How Sea Shepherd Helps Combat Illegal Fishing
Saturday, 15 Sep, 2018
The key to stopping IUU fishing is monitoring, control and surveillance, especially the enforcement of existing laws and regulations protecting marine wildlife, people and the environment. However, many African coastal and island states do not currently have offshore patrol vessels that can cover the entirety of their waters, meaning that legal fishing vessels are able to operate without being boarded and inspected for legal compliance; and unscrupulous fishing vessels fish without licenses, fish using prohibited fishing gear, exceed quotas, fish in marine protected areas, target endangered and protected species and commit labor abuses.
Sea Shepherd is different from other marine conservation groups because we measure our success by the number of criminal operations that we shut down - and the amount of marine wildlife that we save. We are the only civil society actor signing so-called 'ship rider' agreements with governments, providing civilian offshore patrol vessels (COPVs) so that authorities from partner countries can enforce fisheries and conservation laws in their sovereign waters. While each partnership is unique and tailored to different countries’ needs, generally the partner country provides the naval, fisheries or police law enforcement agents, and Sea Shepherd provides the crewed COPV and fuel - as well as training and capacity-building throughout the duration of each IUU fishing campaign. This allows our partners to gain real at-sea experience patrolling, monitoring, controlling and arresting illegal fishing vessels so that they can hit the ground running when purchasing and maintaining their own offshore patrol vessels in the future.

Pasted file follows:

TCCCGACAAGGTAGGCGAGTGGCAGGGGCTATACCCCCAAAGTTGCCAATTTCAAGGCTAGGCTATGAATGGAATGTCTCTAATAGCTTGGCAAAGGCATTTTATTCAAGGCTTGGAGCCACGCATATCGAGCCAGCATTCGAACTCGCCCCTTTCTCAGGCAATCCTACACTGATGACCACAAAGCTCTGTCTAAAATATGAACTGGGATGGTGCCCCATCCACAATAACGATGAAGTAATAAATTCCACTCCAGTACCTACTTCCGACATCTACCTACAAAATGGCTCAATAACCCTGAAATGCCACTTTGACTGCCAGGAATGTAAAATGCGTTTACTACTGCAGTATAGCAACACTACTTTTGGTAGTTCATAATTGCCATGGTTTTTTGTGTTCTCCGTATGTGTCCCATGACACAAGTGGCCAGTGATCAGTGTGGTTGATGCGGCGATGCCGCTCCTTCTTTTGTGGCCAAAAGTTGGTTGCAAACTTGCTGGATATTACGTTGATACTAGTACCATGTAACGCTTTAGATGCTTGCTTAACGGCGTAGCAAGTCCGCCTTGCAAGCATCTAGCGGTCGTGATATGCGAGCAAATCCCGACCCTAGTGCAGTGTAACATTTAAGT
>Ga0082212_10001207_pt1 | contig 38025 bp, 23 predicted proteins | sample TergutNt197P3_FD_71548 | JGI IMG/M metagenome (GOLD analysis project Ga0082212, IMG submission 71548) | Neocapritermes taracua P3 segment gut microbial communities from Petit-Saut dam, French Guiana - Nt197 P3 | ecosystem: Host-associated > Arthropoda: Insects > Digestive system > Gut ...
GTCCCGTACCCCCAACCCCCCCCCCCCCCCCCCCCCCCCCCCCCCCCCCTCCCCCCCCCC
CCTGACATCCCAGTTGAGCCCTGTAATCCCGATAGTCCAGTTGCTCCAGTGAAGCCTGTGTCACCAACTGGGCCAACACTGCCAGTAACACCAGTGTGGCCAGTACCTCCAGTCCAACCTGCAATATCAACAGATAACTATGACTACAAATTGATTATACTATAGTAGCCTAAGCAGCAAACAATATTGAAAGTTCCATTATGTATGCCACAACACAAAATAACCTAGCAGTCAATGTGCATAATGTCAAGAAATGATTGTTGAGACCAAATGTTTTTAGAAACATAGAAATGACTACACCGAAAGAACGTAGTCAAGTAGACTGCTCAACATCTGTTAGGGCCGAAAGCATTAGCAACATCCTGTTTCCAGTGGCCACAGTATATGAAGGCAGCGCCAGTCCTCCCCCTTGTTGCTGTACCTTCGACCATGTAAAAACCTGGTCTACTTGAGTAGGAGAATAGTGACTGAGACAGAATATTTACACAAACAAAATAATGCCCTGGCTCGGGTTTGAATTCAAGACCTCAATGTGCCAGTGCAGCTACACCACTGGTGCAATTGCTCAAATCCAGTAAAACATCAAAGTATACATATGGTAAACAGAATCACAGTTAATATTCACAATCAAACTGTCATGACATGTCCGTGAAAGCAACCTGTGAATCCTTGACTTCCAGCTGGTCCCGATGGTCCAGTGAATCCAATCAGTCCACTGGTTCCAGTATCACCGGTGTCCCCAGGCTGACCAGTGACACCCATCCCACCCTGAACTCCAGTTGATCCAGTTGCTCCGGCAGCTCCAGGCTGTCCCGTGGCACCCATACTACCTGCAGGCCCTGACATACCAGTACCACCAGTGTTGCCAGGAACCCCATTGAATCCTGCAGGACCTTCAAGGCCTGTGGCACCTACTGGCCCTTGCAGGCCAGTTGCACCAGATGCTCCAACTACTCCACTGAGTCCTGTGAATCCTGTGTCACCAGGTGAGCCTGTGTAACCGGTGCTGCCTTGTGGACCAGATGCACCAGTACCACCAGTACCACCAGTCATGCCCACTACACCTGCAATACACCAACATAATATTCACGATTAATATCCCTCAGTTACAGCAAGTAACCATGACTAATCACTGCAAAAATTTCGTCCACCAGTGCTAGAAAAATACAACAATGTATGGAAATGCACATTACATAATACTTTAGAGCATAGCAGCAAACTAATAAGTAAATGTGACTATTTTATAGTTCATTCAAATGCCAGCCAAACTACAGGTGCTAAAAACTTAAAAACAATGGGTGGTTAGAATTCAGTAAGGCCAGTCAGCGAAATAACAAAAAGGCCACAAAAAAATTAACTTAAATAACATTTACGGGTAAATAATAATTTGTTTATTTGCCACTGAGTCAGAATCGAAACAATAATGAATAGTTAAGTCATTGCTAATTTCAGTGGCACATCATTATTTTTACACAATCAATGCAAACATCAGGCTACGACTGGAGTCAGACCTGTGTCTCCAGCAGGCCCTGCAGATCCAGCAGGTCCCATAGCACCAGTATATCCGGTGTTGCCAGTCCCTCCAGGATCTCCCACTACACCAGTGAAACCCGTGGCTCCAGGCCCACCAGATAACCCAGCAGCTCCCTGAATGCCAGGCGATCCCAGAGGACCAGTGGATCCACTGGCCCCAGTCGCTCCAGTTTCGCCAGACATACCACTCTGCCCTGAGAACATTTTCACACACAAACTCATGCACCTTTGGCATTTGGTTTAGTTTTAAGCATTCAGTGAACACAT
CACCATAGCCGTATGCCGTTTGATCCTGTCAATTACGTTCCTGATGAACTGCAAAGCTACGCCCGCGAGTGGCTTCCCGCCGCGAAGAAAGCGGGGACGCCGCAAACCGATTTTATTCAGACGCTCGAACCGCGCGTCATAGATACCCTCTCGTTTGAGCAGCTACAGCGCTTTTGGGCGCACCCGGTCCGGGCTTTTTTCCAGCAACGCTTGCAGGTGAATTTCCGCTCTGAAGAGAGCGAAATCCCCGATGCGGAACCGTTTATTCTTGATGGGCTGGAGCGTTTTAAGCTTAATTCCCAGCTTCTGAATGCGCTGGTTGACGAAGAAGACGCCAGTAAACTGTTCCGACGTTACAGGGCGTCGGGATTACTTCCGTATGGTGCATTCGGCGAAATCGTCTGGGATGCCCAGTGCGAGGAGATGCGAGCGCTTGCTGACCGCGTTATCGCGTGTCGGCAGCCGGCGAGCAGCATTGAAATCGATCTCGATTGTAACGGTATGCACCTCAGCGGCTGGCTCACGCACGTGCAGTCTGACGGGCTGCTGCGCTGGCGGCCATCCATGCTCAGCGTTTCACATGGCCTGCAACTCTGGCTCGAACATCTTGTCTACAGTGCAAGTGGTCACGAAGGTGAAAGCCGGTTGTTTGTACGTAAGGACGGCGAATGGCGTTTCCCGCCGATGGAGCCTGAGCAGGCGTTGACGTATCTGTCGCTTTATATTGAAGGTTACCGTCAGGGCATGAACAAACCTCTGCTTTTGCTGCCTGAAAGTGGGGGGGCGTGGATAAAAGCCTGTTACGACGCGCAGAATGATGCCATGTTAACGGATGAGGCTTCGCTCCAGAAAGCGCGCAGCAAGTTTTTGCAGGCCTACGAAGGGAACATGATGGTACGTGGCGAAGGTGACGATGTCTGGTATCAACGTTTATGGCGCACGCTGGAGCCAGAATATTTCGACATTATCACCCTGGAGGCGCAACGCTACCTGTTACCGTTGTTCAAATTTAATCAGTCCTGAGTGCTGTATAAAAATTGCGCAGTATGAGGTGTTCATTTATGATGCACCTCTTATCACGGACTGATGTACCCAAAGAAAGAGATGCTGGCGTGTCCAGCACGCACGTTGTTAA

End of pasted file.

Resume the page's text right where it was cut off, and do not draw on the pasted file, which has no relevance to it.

In addition to national governments, Sea Shepherd also works with existing programs like Fish-i Africa and supports Interpol's Project Scale to amplify respective efforts to stop IUU fishing without duplicating each other's work.
Working Towards Regional Partnerships
While the legal authority to board, inspect and arrest vessels currently ends at the border of each country’s Exclusive Economic Zone (EEZ), new partnerships with neighboring African coastal and island states joining forces in the fight against IUU fishing allows the pursuit of vessels across borders, facilitates skill sharing between law enforcement authorities, and strengthens communications between regional actors.